The U.S. House of Representatives votes on Wednesday on legislation to train and arm moderate Syrian rebels, but questions remain over whether it will give them the advanced weapons they say they need to defeat Islamic State militants.
The vote is a test of support within President Barack Obama's own party for his stepped-up campaign to "degrade and destroy" Islamic State fighters who have seized a third of both Iraq andSyria, declared war on the West and seek to establish a caliphate in the heart of the Middle East.
The spending-bill amendment is widely expected to pass, backed by both Democrats and Republicans later on Wednesday. It is also expected to pass the Senate later this week.
Facing resistance by war-weary lawmakers in Obama's Democratic party, the administration has reached across the aisle to Republicans for crucial support, a rare bipartisan moment in an otherwise polarized Congress.
Ohio Representative John Boehner, the Republican House speaker, and Kentucky Senator Mitch McConnell, the top Republican in the Senate, both say they will back the authorization, which lasts only until Dec. 11, the day the spending bill also expires.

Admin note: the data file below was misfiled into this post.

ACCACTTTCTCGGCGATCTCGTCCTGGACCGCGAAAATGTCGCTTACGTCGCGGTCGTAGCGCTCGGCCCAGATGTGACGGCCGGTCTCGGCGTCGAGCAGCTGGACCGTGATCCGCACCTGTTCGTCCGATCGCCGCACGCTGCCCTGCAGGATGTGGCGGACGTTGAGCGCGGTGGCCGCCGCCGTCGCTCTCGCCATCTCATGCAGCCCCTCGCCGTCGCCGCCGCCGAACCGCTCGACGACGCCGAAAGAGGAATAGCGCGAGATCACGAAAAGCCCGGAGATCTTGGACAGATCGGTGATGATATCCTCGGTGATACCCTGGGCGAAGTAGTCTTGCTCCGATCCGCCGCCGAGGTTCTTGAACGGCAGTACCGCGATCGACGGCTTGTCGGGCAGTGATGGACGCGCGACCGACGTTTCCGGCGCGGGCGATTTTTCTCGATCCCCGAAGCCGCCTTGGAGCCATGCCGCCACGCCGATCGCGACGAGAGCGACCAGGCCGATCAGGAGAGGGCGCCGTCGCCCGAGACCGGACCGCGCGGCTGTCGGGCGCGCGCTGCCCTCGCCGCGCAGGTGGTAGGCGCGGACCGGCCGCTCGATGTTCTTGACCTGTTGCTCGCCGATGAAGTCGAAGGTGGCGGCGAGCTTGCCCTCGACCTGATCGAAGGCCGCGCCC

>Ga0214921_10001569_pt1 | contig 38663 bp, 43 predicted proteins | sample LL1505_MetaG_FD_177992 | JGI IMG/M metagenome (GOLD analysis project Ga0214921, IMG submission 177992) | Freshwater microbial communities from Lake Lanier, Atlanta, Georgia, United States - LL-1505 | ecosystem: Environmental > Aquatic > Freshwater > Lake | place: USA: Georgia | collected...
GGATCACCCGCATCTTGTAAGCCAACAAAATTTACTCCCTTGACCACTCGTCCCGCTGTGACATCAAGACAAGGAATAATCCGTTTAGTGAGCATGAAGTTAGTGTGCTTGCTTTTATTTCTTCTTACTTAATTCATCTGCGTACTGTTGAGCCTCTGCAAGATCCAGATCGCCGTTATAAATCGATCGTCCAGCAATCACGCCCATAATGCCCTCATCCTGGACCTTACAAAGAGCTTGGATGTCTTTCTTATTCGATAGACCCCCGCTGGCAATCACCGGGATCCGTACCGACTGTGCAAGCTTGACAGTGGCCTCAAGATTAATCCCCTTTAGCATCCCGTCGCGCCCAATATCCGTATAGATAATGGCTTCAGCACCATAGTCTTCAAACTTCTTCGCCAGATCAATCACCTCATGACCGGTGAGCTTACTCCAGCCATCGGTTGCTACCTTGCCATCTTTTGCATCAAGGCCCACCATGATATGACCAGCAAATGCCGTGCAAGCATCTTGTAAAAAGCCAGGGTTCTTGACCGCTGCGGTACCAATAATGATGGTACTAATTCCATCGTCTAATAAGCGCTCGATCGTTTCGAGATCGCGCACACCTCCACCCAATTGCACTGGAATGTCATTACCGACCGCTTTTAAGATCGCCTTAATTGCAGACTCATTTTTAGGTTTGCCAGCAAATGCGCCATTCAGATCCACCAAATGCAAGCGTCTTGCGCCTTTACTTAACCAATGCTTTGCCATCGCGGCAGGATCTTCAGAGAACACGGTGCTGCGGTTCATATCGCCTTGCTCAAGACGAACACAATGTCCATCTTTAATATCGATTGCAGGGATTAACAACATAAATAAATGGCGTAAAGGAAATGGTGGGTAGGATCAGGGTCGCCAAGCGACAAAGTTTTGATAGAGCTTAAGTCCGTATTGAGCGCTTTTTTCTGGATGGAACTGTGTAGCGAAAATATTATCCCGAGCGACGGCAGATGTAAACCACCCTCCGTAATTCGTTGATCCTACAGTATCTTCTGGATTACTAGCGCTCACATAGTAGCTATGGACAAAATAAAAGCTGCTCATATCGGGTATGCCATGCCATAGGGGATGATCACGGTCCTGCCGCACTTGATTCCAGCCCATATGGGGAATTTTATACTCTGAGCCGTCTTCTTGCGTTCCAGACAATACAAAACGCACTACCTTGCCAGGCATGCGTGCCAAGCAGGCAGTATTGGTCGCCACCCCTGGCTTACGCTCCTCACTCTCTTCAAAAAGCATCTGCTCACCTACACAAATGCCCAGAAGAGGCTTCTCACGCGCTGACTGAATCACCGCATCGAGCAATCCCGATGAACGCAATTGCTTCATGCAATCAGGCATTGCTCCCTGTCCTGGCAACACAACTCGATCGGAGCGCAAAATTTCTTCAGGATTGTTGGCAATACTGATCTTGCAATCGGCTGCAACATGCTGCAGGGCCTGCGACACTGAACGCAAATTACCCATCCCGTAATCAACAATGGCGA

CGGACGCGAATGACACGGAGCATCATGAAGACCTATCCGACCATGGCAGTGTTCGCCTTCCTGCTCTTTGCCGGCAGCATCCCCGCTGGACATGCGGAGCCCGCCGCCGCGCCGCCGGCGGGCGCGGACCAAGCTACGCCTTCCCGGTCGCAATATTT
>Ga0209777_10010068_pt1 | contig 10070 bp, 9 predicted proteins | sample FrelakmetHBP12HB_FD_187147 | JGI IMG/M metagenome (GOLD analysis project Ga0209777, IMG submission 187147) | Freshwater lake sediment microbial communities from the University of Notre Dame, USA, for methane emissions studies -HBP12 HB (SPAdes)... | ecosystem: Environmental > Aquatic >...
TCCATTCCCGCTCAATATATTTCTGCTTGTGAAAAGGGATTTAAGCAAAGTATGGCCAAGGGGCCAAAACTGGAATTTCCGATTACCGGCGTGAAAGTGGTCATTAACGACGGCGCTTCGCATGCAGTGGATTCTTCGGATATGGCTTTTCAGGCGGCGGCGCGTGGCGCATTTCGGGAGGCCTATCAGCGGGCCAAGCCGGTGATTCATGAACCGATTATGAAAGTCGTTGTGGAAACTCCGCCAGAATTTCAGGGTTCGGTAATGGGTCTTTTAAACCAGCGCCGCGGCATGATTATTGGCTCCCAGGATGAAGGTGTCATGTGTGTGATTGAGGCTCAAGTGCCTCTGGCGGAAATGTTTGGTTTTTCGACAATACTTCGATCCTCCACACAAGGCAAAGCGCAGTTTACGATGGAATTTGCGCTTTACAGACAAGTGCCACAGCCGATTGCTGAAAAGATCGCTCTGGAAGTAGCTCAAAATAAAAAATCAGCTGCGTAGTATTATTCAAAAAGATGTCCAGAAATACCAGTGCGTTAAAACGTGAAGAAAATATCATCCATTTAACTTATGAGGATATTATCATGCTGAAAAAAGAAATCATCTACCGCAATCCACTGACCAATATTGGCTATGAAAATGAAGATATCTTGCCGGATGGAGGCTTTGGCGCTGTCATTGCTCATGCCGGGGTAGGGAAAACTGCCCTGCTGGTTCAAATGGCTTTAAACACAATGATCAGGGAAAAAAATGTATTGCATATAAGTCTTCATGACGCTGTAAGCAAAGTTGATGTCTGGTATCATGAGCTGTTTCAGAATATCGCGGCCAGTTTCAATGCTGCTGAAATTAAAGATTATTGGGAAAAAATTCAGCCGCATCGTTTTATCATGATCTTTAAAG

The amendment does not provide details about the training plan, prompting lawmakers to fear that a "yes" vote could mean authorizing shipments of military equipment that might end up in the wrong hands and possibly even kill Americans.
"I'm not confident we know who our allies are," West Virginia Democratic Senator Joe Manchin, said in a Senate speech on Wednesday to explain why he opposed the training effort.
The amendment does not include $500 million the White House says it needs to arm and train the rebels. It is intended to quickly provide the authority Obama wants while avoiding a debate on the money.